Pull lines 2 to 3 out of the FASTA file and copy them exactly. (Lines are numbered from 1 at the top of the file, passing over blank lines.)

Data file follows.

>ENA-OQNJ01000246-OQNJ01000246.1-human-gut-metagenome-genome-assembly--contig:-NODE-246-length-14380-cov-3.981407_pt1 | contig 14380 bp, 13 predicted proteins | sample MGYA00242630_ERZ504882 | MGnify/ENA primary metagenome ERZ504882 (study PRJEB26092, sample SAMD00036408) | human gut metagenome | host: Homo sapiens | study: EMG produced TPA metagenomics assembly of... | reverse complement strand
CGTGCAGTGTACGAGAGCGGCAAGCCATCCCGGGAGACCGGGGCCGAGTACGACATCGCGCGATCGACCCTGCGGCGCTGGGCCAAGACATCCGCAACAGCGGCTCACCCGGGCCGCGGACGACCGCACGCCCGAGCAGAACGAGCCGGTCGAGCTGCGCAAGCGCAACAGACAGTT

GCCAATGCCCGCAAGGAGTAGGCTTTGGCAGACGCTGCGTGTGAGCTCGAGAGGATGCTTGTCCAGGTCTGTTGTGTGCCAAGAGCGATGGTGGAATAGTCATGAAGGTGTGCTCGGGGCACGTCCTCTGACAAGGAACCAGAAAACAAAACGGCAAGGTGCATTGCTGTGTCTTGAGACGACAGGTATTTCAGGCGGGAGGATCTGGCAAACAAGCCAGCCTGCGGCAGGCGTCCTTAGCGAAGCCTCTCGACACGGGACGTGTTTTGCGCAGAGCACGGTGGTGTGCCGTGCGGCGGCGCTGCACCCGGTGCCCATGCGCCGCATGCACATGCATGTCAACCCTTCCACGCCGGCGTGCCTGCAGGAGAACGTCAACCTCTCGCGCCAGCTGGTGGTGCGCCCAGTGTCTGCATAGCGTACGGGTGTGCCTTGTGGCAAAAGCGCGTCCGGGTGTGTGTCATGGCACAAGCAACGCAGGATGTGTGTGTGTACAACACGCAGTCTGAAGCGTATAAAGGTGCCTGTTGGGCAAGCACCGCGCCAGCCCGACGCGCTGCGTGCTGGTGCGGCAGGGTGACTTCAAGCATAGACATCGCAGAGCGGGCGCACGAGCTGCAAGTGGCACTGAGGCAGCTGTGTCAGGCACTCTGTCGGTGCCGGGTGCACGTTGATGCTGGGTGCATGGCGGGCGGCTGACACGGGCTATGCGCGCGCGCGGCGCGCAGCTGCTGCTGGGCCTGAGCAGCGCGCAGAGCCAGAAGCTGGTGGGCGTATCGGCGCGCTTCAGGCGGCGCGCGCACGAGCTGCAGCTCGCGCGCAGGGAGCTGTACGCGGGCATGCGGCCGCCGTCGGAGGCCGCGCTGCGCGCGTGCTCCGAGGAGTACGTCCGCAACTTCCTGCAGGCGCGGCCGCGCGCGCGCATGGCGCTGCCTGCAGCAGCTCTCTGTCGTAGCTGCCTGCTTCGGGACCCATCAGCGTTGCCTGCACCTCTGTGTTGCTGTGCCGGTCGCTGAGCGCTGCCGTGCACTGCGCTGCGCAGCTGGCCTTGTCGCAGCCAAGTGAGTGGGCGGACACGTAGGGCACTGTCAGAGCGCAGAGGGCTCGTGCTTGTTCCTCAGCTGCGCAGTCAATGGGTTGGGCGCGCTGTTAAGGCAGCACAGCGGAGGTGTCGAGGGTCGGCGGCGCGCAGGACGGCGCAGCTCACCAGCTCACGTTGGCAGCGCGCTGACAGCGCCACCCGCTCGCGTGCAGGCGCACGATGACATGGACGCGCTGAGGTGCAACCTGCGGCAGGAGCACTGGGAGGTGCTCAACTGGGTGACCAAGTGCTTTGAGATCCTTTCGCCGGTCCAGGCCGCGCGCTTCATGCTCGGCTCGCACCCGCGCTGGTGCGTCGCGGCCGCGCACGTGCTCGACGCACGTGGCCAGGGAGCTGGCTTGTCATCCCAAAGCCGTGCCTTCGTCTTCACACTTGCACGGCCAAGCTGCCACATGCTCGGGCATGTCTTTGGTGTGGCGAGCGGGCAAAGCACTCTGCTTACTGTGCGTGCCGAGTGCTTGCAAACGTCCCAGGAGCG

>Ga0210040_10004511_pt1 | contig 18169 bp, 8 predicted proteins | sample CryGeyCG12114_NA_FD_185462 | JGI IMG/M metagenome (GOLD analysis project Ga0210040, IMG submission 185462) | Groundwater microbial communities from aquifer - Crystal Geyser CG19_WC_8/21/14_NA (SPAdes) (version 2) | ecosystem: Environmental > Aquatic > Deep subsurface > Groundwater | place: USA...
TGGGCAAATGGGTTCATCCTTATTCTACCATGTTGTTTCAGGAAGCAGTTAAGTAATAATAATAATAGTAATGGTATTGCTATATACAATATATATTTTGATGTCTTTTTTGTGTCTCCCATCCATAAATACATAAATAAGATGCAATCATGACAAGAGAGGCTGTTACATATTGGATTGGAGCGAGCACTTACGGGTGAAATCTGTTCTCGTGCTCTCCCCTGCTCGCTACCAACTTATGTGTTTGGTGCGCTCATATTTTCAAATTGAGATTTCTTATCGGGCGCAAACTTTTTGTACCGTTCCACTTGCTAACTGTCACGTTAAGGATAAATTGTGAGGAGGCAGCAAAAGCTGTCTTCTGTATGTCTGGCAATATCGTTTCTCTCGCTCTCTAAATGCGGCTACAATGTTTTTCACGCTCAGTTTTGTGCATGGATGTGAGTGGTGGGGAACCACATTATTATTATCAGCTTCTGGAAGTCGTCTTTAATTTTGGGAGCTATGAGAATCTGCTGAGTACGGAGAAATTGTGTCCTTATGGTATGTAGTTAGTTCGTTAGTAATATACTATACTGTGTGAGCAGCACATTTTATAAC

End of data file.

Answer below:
CGTGCAGTGTACGAGAGCGGCAAGCCATCCCGGGAGACCGGGGCCGAGTACGACATCGCGCGATCGACCCTGCGGCGCTGGGCCAAGACATCCGCAACAGCGGCTCACCCGGGCCGCGGACGACCGCACGCCCGAGCAGAACGAGCCGGTCGAGCTGCGCAAGCGCAACAGACAGTT

GCCAATGCCCGCAAGGAGTAGGCTTTGGCAGACGCTGCGTGTGAGCTCGAGAGGATGCTTGTCCAGGTCTGTTGTGTGCCAAGAGCGATGGTGGAATAGTCATGAAGGTGTGCTCGGGGCACGTCCTCTGACAAGGAACCAGAAAACAAAACGGCAAGGTGCATTGCTGTGTCTTGAGACGACAGGTATTTCAGGCGGGAGGATCTGGCAAACAAGCCAGCCTGCGGCAGGCGTCCTTAGCGAAGCCTCTCGACACGGGACGTGTTTTGCGCAGAGCACGGTGGTGTGCCGTGCGGCGGCGCTGCACCCGGTGCCCATGCGCCGCATGCACATGCATGTCAACCCTTCCACGCCGGCGTGCCTGCAGGAGAACGTCAACCTCTCGCGCCAGCTGGTGGTGCGCCCAGTGTCTGCATAGCGTACGGGTGTGCCTTGTGGCAAAAGCGCGTCCGGGTGTGTGTCATGGCACAAGCAACGCAGGATGTGTGTGTGTACAACACGCAGTCTGAAGCGTATAAAGGTGCCTGTTGGGCAAGCACCGCGCCAGCCCGACGCGCTGCGTGCTGGTGCGGCAGGGTGACTTCAAGCATAGACATCGCAGAGCGGGCGCACGAGCTGCAAGTGGCACTGAGGCAGCTGTGTCAGGCACTCTGTCGGTGCCGGGTGCACGTTGATGCTGGGTGCATGGCGGGCGGCTGACACGGGCTATGCGCGCGCGCGGCGCGCAGCTGCTGCTGGGCCTGAGCAGCGCGCAGAGCCAGAAGCTGGTGGGCGTATCGGCGCGCTTCAGGCGGCGCGCGCACGAGCTGCAGCTCGCGCGCAGGGAGCTGTACGCGGGCATGCGGCCGCCGTCGGAGGCCGCGCTGCGCGCGTGCTCCGAGGAGTACGTCCGCAACTTCCTGCAGGCGCGGCCGCGCGCGCGCATGGCGCTGCCTGCAGCAGCTCTCTGTCGTAGCTGCCTGCTTCGGGACCCATCAGCGTTGCCTGCACCTCTGTGTTGCTGTGCCGGTCGCTGAGCGCTGCCGTGCACTGCGCTGCGCAGCTGGCCTTGTCGCAGCCAAGTGAGTGGGCGGACACGTAGGGCACTGTCAGAGCGCAGAGGGCTCGTGCTTGTTCCTCAGCTGCGCAGTCAATGGGTTGGGCGCGCTGTTAAGGCAGCACAGCGGAGGTGTCGAGGGTCGGCGGCGCGCAGGACGGCGCAGCTCACCAGCTCACGTTGGCAGCGCGCTGACAGCGCCACCCGCTCGCGTGCAGGCGCACGATGACATGGACGCGCTGAGGTGCAACCTGCGGCAGGAGCACTGGGAGGTGCTCAACTGGGTGACCAAGTGCTTTGAGATCCTTTCGCCGGTCCAGGCCGCGCGCTTCATGCTCGGCTCGCACCCGCGCTGGTGCGTCGCGGCCGCGCACGTGCTCGACGCACGTGGCCAGGGAGCTGGCTTGTCATCCCAAAGCCGTGCCTTCGTCTTCACACTTGCACGGCCAAGCTGCCACATGCTCGGGCATGTCTTTGGTGTGGCGAGCGGGCAAAGCACTCTGCTTACTGTGCGTGCCGAGTGCTTGCAAACGTCCCAGGAGCG